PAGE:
Freedom dependent upon Christianity

What do Rush Limbaugh and Charles Krauthammer have in common?

Limbaugh said during his radio program recently that the United States has achieved more that is positive -- freedom, public education, religious tolerance, public health, etc. -- in a little more than 200 years than Egypt -- or any other nation -- in more than 4,000 years. But he did not know why!

In The Augusta Chronicle on Feb. 13, Krauthammer argued for several "freedom doctrines" -- democracy, free press, the rule of law, etc. But he never mentioned Christianity.

In my 60s, I am again a student, taking courses at Augusta State University. Like all state universities, Christianity -- not "religion" per se -- is taboo, as evidenced by the recent counseling/psychology debate. But there is a fact of history that cannot be ignored: At the time of its founding, not only were the colonies predominately Christian, they were predominantly -- by some estimates more than 90 percent -- Calvinist, the strongest doctrinal Protestant group. Jonathan Edwards and the preachers of the Great Awakening were Calvinist. The first organizing group of all thirteen colonies was a Presbyterian (Calvinist) church.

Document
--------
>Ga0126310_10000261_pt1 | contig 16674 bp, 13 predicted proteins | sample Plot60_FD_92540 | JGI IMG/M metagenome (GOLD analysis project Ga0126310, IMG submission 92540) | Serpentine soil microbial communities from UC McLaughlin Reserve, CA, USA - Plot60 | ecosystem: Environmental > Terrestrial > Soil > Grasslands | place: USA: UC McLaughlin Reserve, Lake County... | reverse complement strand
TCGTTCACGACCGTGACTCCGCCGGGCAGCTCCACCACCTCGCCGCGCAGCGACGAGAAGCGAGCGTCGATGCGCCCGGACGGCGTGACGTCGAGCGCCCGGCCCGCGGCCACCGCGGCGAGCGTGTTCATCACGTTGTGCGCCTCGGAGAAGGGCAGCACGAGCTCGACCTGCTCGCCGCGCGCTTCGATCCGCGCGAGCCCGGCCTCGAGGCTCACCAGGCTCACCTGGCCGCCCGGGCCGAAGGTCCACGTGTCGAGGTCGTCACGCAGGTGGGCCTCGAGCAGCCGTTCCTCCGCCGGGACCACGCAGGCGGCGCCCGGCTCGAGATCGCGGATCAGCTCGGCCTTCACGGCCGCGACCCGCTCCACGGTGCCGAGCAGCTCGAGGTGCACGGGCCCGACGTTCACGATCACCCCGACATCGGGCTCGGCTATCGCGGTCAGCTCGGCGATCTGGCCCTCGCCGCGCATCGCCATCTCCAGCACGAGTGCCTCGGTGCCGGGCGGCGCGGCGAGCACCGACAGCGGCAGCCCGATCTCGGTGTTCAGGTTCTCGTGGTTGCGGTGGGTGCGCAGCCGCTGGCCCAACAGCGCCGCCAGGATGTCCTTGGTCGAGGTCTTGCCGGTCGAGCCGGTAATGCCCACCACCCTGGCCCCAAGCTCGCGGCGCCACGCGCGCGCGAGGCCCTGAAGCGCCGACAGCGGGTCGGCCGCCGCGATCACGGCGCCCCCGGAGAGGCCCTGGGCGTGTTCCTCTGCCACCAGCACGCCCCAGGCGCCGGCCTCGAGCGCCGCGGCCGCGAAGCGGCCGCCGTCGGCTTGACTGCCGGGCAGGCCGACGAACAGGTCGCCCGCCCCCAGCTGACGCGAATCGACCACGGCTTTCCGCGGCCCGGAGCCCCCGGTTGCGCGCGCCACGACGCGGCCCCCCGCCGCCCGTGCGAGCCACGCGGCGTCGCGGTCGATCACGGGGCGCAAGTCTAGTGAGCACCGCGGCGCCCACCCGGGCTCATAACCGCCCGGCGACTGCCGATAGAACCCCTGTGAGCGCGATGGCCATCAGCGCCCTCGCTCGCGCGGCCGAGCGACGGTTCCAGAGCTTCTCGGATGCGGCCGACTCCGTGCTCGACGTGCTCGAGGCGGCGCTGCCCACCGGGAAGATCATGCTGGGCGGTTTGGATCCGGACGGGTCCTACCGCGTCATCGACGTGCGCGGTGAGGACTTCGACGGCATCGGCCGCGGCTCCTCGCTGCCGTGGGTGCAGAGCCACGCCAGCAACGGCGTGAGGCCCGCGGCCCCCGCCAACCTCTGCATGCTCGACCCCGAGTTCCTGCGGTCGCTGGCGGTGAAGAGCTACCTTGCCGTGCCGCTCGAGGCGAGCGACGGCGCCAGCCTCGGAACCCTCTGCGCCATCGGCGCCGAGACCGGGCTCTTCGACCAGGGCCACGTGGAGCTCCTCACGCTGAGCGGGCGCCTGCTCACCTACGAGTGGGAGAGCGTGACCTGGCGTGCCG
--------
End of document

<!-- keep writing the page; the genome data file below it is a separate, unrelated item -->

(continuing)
The government of this church is representative republicanism -- government by men of piety and character -- which Krauthammer and many other "scholars" today bungle as "democracy."

Now, cause and effect is easy to deny -- except that there was no other competing ideology in the hearts and minds of these Americans. In the history of the world, nowhere has freedom, as we know it, ever existed under the thousands of individual rulers and bureaucratic concoctions. To have a free Egypt, we need to send Christian missionaries who understand government from a biblical world-view, as our forefathers did. And, they did a pretty good job, did they not?

Limbaugh and Krauthammer, and millions of other Americans, need to do their homework.

Ed Payne, M.D.

Augusta

(The writer is a retired Georgia Health Sciences University associate professor.)

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